In 2010, the Ichinoseki Mochi Culture Promotion Council was established in order to preserve and hand down this culture of mochi. The council contributes to the increasing recognition of mochi culture by organizing seminars to learn about mochi culinary culture and the Nationwide Local Mochi Specialties Summit (later renamed the National Mochi Festival), which brings together different kinds of mochi from all over Japan.

As a result of these activities, mochi cultures that developed in their own unique ways have achieved a high level of recognition. Ichinoseki's mochi culinary culture is included in Washoku, which was registered as an Intangible Cultural Heritage by UNESCO in 2013.

< The Ou and Kitakami Mountain Ranges >
A culinary culture of preserved wild forest foods

Image provider: Iwate Prefecture Agriculture, Forestry and Fisheries Department, Agricultural Extension Technical Division

In mountainous areas such as the Ou Mountains and the Kitakami Highlands, it is difficult to harvest rice and wheat due to the heavy snowfall, but such areas offer a treasure trove of wild forest foods.

such as wild vegetables in the spring and mushrooms and freshwater fish in the fall. These parts of Iwate have a well-developed culture of preserved foods, with people cooking meals that make plentiful use of salted or dried wild vegetables, dried radish slices, and frozen tofu. In particular, Asian royal fern is considered the supreme wild vegetable. Cooked uncut in a dish called zenmai no ipponni, it used to be enjoyed during important events.

< The Sanriku Coastal Area >
The bounty of the sea off the Sanriku coast and dishes that are popular inland

Image provider: Visit Iwate

The Sanriku coastline is characterized by the beautiful topography of places such as Jodogahama Beach and the Goishi Coast. The Sanriku Railway runs along the coastline. Also, the waters off the coast where the Oyashio and Kuroshio currents come together are an abundant source of seafood and sea vegetables all year round. These feature in many Sanriku dishes.

Sanma surijiru is a soup made with vegetables and minced saury shaped into dumplings. It is seasoned with miso and soy sauce. It is a very popular dish in the fall, which is the season for saury.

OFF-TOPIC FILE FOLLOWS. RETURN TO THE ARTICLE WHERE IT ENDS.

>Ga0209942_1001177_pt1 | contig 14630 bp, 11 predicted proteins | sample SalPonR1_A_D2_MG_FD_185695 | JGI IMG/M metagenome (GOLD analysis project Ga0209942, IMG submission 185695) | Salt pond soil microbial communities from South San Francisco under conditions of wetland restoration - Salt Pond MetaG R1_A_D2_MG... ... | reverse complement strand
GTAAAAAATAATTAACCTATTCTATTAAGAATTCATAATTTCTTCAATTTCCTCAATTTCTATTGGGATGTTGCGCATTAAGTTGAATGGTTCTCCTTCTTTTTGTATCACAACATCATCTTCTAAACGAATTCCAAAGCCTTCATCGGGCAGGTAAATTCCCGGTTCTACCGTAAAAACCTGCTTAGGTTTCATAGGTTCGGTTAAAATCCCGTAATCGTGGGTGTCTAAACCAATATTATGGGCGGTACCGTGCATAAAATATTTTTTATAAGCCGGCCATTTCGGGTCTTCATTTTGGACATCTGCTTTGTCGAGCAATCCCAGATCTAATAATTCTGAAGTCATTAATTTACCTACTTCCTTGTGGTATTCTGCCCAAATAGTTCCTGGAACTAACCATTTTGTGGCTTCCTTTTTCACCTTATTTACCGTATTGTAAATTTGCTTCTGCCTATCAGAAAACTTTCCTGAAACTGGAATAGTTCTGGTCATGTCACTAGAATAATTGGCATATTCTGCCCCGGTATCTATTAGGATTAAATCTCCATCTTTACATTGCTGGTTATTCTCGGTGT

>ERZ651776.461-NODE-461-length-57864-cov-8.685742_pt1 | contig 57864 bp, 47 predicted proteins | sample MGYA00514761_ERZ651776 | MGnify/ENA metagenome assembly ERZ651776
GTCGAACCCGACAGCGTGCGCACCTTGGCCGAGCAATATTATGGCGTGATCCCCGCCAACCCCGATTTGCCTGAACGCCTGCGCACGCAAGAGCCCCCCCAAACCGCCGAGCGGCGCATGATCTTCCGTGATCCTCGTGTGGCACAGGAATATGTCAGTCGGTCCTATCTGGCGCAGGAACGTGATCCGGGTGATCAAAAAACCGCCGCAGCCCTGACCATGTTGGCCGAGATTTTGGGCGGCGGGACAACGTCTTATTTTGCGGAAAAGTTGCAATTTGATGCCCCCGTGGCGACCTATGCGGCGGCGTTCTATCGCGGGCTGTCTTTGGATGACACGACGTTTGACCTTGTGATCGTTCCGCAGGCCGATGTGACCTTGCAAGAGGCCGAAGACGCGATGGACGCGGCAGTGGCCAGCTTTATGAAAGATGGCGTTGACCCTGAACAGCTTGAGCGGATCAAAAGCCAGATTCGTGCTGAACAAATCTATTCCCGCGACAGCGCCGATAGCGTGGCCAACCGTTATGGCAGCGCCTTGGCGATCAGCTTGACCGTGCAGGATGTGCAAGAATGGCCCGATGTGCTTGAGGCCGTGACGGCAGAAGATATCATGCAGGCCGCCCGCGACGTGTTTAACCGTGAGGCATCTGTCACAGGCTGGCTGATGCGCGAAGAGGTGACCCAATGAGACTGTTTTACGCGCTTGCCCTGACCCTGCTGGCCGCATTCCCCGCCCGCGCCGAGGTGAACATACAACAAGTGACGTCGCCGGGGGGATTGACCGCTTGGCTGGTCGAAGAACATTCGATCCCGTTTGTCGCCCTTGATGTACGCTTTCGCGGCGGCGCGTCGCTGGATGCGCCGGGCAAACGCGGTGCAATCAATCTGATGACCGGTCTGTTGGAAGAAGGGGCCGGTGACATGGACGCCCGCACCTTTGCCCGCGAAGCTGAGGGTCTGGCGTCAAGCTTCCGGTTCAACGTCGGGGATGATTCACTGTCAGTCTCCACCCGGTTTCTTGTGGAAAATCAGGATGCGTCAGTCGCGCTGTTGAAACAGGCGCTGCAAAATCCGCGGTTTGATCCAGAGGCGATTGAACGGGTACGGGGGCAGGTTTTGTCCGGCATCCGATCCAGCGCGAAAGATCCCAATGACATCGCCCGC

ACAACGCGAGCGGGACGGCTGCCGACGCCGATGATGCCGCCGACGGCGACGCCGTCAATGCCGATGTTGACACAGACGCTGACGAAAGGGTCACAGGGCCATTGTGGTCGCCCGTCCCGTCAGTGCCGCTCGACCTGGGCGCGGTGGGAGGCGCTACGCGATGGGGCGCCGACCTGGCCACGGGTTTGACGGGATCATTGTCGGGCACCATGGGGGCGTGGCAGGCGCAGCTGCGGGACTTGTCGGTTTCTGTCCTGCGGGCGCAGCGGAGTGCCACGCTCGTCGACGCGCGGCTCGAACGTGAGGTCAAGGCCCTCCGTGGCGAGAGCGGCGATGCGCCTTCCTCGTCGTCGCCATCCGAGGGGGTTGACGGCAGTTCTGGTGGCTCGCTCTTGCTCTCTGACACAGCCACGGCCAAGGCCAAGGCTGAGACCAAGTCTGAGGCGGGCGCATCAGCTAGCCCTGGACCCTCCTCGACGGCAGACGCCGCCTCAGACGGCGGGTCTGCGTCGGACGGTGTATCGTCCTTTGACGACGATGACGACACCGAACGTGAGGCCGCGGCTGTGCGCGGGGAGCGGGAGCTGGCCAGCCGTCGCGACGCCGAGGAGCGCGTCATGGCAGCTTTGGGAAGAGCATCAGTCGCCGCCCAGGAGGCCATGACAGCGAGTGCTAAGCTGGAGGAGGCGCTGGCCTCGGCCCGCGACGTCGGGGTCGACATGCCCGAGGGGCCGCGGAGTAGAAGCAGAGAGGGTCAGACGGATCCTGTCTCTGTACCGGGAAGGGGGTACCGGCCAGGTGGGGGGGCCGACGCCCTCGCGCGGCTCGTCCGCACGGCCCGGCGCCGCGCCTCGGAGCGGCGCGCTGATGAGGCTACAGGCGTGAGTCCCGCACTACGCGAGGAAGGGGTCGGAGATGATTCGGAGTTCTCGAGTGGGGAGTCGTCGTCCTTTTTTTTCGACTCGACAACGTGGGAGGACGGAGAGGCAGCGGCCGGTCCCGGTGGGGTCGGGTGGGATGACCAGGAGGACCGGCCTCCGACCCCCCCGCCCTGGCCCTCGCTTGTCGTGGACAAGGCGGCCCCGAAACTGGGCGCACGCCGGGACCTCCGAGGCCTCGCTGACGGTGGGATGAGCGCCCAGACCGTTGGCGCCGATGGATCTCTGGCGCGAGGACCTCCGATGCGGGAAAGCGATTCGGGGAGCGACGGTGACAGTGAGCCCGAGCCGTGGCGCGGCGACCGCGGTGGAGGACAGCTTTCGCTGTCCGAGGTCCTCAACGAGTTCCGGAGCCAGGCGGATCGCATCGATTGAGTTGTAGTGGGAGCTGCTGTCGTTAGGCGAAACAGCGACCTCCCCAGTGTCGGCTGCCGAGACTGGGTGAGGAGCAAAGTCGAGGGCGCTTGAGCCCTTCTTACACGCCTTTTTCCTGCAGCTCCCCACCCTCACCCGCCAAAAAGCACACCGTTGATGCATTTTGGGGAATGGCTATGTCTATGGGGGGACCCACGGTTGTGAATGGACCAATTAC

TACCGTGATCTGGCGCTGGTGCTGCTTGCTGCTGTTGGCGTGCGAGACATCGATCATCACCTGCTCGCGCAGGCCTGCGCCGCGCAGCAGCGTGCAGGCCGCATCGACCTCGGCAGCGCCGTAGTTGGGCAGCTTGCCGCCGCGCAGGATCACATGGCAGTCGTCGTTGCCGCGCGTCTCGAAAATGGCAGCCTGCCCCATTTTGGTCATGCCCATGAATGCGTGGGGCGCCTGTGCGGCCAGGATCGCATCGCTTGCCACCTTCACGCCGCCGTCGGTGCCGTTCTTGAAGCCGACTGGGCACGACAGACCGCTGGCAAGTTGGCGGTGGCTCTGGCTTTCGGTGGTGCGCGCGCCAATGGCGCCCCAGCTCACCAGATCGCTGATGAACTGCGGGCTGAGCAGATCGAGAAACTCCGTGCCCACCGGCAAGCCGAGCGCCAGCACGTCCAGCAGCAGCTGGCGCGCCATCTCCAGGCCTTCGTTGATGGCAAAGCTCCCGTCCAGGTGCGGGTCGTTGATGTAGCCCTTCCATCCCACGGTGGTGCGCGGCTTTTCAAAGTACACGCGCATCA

Image provider: Visit Iwate

Iwate Prefecture enjoys the largest catch of autumn salmon in all of Honshu. Except for the gills, salmon can be eaten in its entirety, so in the times when salmon was abundant, people would buy a whole fish and each household would use a part for cooking. There are many ways of eating salmon, but one is hizu namasu—thinly-sliced salmon head cartilage and daikon seasoned with vinegar. This is a dish where people can eat fish without wasting any of the sea’s bounty. It allows us to feel respect for nature.

The Sanriku coast also has many kinds of seaweed including matsumo whose shape resembles that of pine needles. It is mainly eaten in miso soup and vinegared dishes. Young kombu seaweed is also boiled, sliced thinly, then dried in sheets before being used as an ingredient in sukikombu no nimono together with seafood such as sand eel, dried herring, and scallops to create a unique flavor in each household.
Sukikombu no nimono is a dish that’s truly become established in the region, enjoyed as home cooking each day, not only along the coast but all over the prefecture.

In Iwate Prefecture, ingredients in abundant supply such as seafood and wild forest foods were put to use in cooking. Meanwhile, people had to come up with creative solutions to staples, which were prone to be in short supply due to cold damage, and ate them as highly valued ingredients. The concept of valuing and not wasting our food is also needed in the present age. We invite you to explore this notion through the enjoyment of the local cuisine of Iwate.

Iwate's main local cuisine